Bullying is one of the main reasons behind a decline in morale and performance. Yes, bullying goes way beyond the premises of a school. It affects people of all ages and occurs in many kinds of social settings. Bullying is any form of verbal or even physical act that could damage an employee’s mental and emotional state. This usually involves repeated incidents that are intended to intimidate or humiliate an individual. Many workers find themselves doing this as a means of asserting their power through aggression. This is most definitely not ideal and should not be tolerated at all.

Unlike harassment, bullying is not illegal so getting one’s self out of such a situation is more complicated. The first thing you will want to do is to speak up to whoever is bullying you or a coworker and explain why what he or she is doing is wrong. Perhaps that person isn’t aware of how much his or her act affects the victim. Use a firm but professional tone. It’s really helpful to stop bullying in its tracks while it’s early because once a power imbalance is cemented, it is difficult to reverse. If the bully doesn’t budge, you can always talk to your boss. Unless your boss is the bully, in which case, you need to seek an audience with your HR. There may be company policies that could help you overcome this situation.

Employment Discrimination

Discrimination in the workplace continues to persist despite employment and labor laws protecting the rights of employees at work. Workplace discrimination can take on many forms, namely racial, age, racial, disability, religious, pregnancy, and gender discrimination. Women are often faced with the stress of asserting their place at work and proving their worth because those with power view them as inferior and less capable. This perception usually manifests in how female employees are treated at work. Some telltale signs include a lack of diversity, denied promotions for women, demeaning or alienating communication, and so on.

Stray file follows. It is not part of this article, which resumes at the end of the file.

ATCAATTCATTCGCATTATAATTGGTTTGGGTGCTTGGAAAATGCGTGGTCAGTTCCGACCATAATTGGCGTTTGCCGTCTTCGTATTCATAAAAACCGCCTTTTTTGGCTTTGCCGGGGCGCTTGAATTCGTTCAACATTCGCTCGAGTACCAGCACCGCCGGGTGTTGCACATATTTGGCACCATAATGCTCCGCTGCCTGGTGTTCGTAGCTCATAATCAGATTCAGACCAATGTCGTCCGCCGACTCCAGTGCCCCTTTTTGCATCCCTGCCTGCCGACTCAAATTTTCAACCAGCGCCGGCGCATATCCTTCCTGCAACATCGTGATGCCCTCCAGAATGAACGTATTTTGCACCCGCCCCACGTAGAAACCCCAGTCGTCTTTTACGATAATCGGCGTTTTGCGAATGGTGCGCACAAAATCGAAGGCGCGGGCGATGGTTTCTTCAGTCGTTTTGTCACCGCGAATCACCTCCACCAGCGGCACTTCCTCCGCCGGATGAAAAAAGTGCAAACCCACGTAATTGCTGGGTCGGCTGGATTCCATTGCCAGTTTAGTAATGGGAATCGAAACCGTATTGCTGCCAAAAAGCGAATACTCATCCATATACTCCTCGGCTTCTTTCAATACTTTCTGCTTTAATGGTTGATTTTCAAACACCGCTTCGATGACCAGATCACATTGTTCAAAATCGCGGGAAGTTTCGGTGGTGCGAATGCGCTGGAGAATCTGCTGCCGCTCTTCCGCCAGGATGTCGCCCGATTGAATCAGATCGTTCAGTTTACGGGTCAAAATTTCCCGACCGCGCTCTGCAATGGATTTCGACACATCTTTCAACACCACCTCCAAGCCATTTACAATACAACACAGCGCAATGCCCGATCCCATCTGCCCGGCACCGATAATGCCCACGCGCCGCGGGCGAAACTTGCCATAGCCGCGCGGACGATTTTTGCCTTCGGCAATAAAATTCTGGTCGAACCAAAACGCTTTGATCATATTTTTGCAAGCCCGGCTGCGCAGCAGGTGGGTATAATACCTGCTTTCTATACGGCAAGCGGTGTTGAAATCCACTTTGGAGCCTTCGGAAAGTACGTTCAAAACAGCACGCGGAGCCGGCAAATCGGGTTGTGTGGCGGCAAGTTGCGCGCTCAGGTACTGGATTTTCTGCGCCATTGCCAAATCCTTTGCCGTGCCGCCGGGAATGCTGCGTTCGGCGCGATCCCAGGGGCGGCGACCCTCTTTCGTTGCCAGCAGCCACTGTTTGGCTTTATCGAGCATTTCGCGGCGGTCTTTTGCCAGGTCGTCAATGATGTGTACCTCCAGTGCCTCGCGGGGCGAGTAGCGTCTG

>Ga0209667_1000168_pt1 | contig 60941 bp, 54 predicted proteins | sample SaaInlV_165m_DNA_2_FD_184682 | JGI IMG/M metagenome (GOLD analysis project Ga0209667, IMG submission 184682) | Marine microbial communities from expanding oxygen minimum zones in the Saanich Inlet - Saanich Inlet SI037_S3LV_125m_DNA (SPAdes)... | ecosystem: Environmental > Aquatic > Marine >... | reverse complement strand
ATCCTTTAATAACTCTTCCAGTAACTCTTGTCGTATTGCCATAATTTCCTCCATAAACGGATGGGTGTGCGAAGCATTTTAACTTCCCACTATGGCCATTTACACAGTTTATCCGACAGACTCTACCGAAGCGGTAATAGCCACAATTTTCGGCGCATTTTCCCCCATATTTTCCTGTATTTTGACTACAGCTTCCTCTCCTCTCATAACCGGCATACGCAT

As with the other workplace issues mentioned above, it’s highly advisable that you consult your company handbook first to find out what the procedure is for this type of offense. If you have a supervisorial role in the office or higher, be sure to not play favorites, educate yourself and your employees, keep your personal beliefs to yourself, and think about everything you say thoroughly.

The Road to Women’s Safety 

Women are as much a part of our society and as capable as men are, but sometimes, they get the short end of the stick when it comes to employment. The first step toward any semblance of equality is to educate people. If you are experiencing these difficulties in your place of work, know your rights and take the necessary steps to improve your situation. If none of these work and your situation worsens, it would be best to pack up and find a new job. And before you accept an offer, make sure to research the company’s culture and policies surrounding gender equality and discrimination.


Have you read?

# Global Passport Ranking, 2019.
# The World’s Top 100 Most Successful Unicorns, 2019.
# GDP Rankings Of The World’s Largest Economies, 2019.
# Most Expensive Countries In The World To Live In, 2019.


The views expressed in this article are those of the author alone and not the CEOWORLD magazine.
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Anna Papadopoulos
Editor, writer, teacher, consultant. Advocate for plain language, journalism, free speech, and tolerance. Feminist. Based in Sydney, Australia.